Opinion: McCain meets Obama, gets no job offer, which he probably didn’t want anyway

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Well, we know John McCain is unlikely to be named Barack Obama’s White House chief of staff since Rahm Emanuel is already there, talking nice and cutting throats in true Chicago style.

But the meeting of the recent rivals in the Windy City did seem to go well today, at least in public. Which is what really matters in all this symbolic hoo-haa of a new administration’s formation.

This meeting was briefly public, very public, with a trio of U.S. flags to prove it in Obama’s downtown Chicago transition office. As opposed to the president-elect’s more recent secretive meetings with Hillary Clinton and Bill Richardson as he seeks under the guidance of John Podesta to rebuild the Clinton administration as part of all the promised Obama change to believe in.

Both former Obama rivals are rumored to be candidates for secretary of State. (We’ve not yet heard what post Madeline Albright could get.)

Asked during a photo op on the 38th floor of a downtown federal skyscraper in the city that invented skyscrapers if he was willing to help make the new Democrat administration a success, McCain replied, ‘Obviously.’


Obama said the talk was more about a bid to ‘fix up the country’ and thanking McCain for his long ‘outstanding service’ to the nation, which could have been done on the telephone but no TV footage for the 24-hour news cycle out of that. (See video report on the meeting by clicking on the ‘Read more’ line below.)

No aides on either side think the Arizona senator will join an Obama administration.

Even with the enlarged Democratic Senate majority and smiling Harry Reid attempting to herd them, Obama is gonna need some Republican help with his ambitious program there. And who better to work with than the ex-Republican presidential candidate untrusted and abandoned by so many of his own party’s base?

As Karl Rove pointed out in his Wall Street Journal column last week, 4.1 million fewer Republicans bothered to vote for their party’s presidential candidate Nov. 4 than in 2004, 2.7 million fewer veterans (even for a fellow vet) and 4.1 million fewer regular church-goers.

Even in Ohio, without which Republicans do not win the White House, Obama got 32,000 less votes than John Kerry did in 2004. But McCain did worse, getting 360,000 fewer Republican votes there than George W. Bush, thus losing the crucial state by a decisive 206,000 ballots.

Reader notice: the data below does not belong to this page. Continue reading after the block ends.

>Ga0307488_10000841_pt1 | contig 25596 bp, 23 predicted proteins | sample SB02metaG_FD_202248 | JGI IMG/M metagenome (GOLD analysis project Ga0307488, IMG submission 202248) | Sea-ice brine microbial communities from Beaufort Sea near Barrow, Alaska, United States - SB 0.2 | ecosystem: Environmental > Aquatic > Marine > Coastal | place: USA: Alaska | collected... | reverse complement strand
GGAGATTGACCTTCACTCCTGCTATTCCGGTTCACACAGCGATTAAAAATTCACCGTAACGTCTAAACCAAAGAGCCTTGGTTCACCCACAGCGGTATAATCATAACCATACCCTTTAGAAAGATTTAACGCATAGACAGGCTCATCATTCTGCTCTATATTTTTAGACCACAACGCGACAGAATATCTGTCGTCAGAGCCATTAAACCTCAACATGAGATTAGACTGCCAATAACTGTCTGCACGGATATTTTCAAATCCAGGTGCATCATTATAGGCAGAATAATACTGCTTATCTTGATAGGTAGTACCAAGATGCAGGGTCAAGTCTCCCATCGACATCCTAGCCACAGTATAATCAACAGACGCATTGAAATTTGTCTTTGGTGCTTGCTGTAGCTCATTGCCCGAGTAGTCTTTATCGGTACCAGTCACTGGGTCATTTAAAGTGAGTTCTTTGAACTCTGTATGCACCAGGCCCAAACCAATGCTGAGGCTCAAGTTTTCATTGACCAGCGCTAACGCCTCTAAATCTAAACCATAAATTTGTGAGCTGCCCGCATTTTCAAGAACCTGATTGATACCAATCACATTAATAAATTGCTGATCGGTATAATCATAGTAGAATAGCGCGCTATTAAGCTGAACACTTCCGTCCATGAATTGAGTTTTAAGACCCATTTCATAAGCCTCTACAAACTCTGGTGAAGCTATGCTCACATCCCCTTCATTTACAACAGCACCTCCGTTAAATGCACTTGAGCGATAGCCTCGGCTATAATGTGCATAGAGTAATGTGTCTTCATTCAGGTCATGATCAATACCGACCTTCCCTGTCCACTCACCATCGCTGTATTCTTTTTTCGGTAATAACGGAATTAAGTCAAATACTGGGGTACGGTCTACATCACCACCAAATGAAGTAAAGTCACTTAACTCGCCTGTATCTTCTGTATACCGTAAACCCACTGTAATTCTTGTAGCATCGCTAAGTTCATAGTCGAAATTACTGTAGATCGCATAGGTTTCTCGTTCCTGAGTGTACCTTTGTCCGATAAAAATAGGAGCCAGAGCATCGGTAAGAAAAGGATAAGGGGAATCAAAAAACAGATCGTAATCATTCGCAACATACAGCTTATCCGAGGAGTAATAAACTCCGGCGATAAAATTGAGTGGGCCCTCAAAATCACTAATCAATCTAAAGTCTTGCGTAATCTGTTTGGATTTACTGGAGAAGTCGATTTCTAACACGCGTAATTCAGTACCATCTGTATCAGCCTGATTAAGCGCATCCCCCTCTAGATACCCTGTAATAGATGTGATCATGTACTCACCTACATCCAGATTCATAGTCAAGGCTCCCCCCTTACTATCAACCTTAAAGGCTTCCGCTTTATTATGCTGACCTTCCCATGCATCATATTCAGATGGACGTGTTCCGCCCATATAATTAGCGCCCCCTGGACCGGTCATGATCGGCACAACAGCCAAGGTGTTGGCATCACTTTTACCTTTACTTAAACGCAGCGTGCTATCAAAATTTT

Such internal numbers have quietly and quickly created a GOP cadre of believers that the Nov. 4 results were less an Obama win, despite his modest but cumulatively decisive gains in numerous voter sectors, and more a McCain loss among true GOP believers. They switched sides this time or, worse, stayed home, despite the initially explosively successful gesture toward conservatives of picking Sarah Palin as his VP.

Obama may seek McCain’s help on such issues as global warming, where they differ marginally, and with an economic stimulus package, which many Republican legislators are resisting.

However, McCain’s stumbling attempts at influencing fellow GOP congressional members during the first stimulus package flap would not augur well.

In a joint statement afterward the two men said: ‘We had a productive conversation today about the need to launch a new era of reform where we take on government waste and bitter partisanship in Washington.

‘We hope to work together in the days and months ahead on critical challenges like solving our financial crisis, creating a new energy economy and protecting our nation’s security.’ (To view the video, click on the ‘Read more’ line below.)

(UPDATE: Obama left his transition headquarters in Chicago’s Loop at 5:46 p.m. and arrived at his Hyde Park home at 6:02. Sixteen minutes from downtown to Hyde Park at rush hour. It’s good to be king.)

-- Andrew Malcolm

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